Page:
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Spencer Haley makes digital magic for concertgoers—and he wants to give it a life of its own

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Spencer Haley
Photo: Miranda Alam / Special to Weekly
Marcus Civin

Between paid gigs, designer Spencer Haley makes motion tests, practicing for his next challenge. One of his recent studies uses the disembodied head of a man who looks like a 1960s car salesman, multiplied, twisted and slid around. The salesman is still confident and cocky, even as he’s spun silly and shish-kabobbed—an indication of Haley’s considerable talent.

“I get to make stuff, and I get to give it to [a lead] designer who comes back to me and says, ‘Change this,’ and I do,” he says. “I kinda like not attaching myself in an emotional way.”

The work of the Vegas-born and Boulder-city-raised Haley is everywhere; you just don’t know it. He can’t discuss most of his gigs in detail. They come with non-disclosure agreements. In some cases, though, he’s making the digital footage for big concerts, the eye candy that gives you that giddy, elated feeling—the visual equivalent to your favorite refrain or power chords. For a high-profile reunion concert, he created a massive video backdrop showing a 24-hour diner in action.

This mostly anonymous and humble fabricator enjoys figuring out how to work towards artistry and how to communicate emotion, even if he’s discovering a new context, driving a brand or advertising.

After graduating from UNLV in 2011, he co-directed 5th Wall Gallery in Downtown for a couple of years and worked in-house on a contract basis on the Cosmopolitan’s design team, before going out on his own. He picked up small jobs and referrals from friends, and business took off. He and his wife—a freelance voice-over artist—sometimes think about fleeing the heat, but the close-knit Vegas community has been good to them.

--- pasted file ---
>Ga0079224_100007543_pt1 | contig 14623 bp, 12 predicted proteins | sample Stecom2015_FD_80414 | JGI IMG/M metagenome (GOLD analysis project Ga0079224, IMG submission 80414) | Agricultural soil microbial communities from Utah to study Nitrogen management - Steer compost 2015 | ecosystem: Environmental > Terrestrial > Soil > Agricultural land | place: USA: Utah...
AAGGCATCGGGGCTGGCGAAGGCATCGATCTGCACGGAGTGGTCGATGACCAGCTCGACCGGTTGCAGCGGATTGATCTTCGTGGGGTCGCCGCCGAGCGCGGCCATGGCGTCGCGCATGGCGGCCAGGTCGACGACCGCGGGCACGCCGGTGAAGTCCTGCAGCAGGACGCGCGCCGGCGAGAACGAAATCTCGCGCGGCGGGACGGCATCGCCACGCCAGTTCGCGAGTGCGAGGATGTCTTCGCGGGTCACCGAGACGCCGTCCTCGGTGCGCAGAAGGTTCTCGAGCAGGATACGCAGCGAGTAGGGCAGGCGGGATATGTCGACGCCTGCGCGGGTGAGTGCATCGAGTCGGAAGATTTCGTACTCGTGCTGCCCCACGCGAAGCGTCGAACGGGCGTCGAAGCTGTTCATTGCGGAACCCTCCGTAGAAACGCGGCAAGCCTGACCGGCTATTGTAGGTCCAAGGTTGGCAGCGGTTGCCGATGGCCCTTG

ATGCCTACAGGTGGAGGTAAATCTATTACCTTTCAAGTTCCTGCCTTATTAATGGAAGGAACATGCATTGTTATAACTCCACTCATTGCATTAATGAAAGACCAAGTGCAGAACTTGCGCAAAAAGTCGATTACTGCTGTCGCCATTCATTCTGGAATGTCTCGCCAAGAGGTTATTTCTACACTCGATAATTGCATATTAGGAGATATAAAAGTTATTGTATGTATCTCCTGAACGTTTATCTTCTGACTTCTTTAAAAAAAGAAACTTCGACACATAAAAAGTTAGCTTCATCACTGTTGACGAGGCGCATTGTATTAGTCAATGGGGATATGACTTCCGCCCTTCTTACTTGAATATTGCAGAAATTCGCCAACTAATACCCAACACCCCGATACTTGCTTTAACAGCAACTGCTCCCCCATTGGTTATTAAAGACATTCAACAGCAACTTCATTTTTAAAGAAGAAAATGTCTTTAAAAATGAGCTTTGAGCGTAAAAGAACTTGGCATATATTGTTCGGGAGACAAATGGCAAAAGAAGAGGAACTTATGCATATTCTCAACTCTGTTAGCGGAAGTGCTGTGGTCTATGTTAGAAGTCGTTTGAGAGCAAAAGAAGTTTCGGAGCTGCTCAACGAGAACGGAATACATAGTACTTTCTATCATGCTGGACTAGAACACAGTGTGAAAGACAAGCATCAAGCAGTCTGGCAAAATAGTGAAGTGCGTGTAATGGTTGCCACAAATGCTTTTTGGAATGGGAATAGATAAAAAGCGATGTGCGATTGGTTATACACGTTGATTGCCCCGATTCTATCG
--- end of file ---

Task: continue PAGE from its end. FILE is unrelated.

“A lot of the work I get has come from being here, being the guy that somebody knows to recommend. Everyone supports each other here in Vegas,” Haley says. “I’ve had a bunch of jobs dropped in my lap.”

At this point, Haley has worked for almost every Strip casino. He has authored digital billboards and motion graphics. For a few recent jobs, Haley has been on his computer at home working for another designer in New York City who interfaces with clients about to launch their residencies in Las Vegas. Something of a local design subcontractor in these cases, he thinks of himself as a carpenter for the digital age. He works behind the curtain, inside the machine.

Even so, technology is changing, and that digital carpentry increasingly requires improvisation—namely, creating interactive video content in real-time. In the future, design will include instant reactive effects. It will adjust immediately depending on what is happening around it. It will perform live, which is a good reason to have someone reliable behind the scenes doing their job and doing it well. Haley aims to meet that future head-on.

For now, when he’s at stadiums around the U.S. watching the dress rehearsals for major acts, Haley’s sole focus is on making sure his new video content works, that it looks great projected on-stage. “I like the process,” he says, “and then after I’m done with it, I like letting go, letting it disappear into the ether.”

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